They offer a way to find your perfect shade. If that doesn’t work or you have any questions, you can chat with someone online, on the phone or email them. I am a strawberry blonde but was having trouble having the website recommend a color that looked appropriate. Instead I looked at all 40 shades and wrote down a few I thought might be right for me. Then I emailed a couple photos of my hair (following their online instructions) to their color specialists.

Twenty-four hours later, the color specialist responded with two colors that she thought would look good. One of them – Ravello Blonde – was one of the colors I had picked out so that is the one I went with.

Now with Madison Reed, you can place a one-time order or save some money and sign up for membership where product can be regularly shipped to you. (The membership can be cancelled at anytime.) I opted for the one-time order and was able to a free shipping code online. (I also ordered the extra tube of color as my hair is longer than shoulder length.)

Before shot – on left side of photo, you can see a lighter strip area in my bangs.

The product shipped and arrived promptly. You get everything you need in the box – hair color, 2 pair of gloves, cap, barrier cream, cleansing wipe, instructions and samples of their shampoo, conditioner and no-frizz serum. Even though they send detailed instructions, they also offer videos online that show exactly what to do and how to handle difficult to cover gray hairs.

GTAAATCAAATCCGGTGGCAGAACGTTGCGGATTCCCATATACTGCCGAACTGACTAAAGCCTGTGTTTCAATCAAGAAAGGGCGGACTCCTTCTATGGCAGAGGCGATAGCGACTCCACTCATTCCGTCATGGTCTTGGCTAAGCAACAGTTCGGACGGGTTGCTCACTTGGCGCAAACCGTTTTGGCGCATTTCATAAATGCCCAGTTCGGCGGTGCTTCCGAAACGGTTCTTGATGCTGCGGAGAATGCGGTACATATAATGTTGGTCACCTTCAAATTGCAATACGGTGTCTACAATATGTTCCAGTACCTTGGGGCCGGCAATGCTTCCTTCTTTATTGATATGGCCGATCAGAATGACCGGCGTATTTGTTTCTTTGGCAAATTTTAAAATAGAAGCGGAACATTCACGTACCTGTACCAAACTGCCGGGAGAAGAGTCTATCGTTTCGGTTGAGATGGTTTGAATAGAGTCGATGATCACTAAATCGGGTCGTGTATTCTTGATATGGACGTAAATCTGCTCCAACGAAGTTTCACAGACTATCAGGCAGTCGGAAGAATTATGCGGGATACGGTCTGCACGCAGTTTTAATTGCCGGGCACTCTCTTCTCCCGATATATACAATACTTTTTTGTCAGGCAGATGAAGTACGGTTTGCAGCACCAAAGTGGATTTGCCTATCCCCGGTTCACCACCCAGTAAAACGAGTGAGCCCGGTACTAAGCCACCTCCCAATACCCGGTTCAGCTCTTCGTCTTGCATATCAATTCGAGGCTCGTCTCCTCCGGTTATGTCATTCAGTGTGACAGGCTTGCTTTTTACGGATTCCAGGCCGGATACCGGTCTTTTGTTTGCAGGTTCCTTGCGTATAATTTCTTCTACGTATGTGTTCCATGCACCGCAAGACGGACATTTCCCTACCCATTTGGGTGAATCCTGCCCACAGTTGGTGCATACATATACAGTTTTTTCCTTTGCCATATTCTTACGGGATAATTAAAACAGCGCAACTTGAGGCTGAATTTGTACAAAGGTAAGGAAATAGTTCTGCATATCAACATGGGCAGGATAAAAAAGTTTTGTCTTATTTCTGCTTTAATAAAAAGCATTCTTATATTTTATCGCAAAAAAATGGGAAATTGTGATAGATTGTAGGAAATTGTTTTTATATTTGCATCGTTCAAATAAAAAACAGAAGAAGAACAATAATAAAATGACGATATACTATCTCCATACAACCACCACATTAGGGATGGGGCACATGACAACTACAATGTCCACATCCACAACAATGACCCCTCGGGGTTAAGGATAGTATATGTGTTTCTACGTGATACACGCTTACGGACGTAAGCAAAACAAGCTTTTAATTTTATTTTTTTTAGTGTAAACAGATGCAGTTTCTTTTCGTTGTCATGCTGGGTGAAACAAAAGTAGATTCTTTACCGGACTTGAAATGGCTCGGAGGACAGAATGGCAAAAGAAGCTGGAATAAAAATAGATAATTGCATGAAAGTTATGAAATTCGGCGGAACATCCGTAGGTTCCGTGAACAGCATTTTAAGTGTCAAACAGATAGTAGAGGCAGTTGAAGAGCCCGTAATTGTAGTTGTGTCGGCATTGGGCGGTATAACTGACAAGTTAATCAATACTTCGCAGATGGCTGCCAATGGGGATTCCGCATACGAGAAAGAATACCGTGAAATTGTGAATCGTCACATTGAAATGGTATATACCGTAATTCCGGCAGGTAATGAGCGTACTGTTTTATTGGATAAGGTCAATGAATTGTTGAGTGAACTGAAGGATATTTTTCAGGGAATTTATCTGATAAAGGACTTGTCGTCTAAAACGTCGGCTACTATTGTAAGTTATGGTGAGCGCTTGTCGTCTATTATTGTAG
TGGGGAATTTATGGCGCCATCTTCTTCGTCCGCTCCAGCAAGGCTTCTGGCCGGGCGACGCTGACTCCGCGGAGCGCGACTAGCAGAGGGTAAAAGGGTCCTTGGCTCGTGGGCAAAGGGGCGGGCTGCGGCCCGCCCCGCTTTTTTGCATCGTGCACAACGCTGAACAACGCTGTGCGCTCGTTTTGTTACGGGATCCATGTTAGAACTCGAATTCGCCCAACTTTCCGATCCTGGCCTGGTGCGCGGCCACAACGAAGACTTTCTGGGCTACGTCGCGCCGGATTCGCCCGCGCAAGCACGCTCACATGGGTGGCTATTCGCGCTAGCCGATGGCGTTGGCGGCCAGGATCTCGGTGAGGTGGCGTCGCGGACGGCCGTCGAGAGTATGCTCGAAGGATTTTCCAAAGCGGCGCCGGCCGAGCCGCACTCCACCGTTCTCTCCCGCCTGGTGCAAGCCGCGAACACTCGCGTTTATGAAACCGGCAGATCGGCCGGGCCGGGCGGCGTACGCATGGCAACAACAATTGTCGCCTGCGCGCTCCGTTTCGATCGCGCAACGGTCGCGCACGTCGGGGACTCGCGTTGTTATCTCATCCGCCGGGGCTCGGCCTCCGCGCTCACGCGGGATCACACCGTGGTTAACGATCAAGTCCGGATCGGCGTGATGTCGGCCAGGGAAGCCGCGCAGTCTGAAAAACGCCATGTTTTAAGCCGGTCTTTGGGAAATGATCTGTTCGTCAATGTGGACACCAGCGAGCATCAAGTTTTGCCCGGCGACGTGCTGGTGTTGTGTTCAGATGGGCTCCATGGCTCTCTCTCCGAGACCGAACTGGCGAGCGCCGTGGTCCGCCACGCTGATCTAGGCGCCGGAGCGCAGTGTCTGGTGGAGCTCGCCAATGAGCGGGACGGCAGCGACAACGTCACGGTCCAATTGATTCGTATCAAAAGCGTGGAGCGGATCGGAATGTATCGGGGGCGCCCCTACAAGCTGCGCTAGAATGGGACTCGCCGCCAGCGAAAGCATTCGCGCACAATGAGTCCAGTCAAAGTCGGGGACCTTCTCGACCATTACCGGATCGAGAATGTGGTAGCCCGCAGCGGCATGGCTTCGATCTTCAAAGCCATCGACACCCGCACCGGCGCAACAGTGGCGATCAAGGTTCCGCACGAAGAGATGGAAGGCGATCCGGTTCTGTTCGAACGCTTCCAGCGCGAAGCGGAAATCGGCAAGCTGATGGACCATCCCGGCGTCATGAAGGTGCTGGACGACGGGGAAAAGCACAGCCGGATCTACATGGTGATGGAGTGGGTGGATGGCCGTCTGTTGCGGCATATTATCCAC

after shot – gone are the grays – color is a little darker than my original color plus the lighting in the room was different

The directions were easy to follow. While I was a little nervous about doing this myself verses going to a specialist, everything turned out fine. The grays were covered, and the color was perfect. My hair felt soft and healthy afterwards.

It has been about a month since I dyed my hair, and the color still looks great. (And no one has asked me if I dyed my hair.) If you are looking to cover your grays or are only looking to go up or down one shade of color, then Madison Reed is definitely worth it.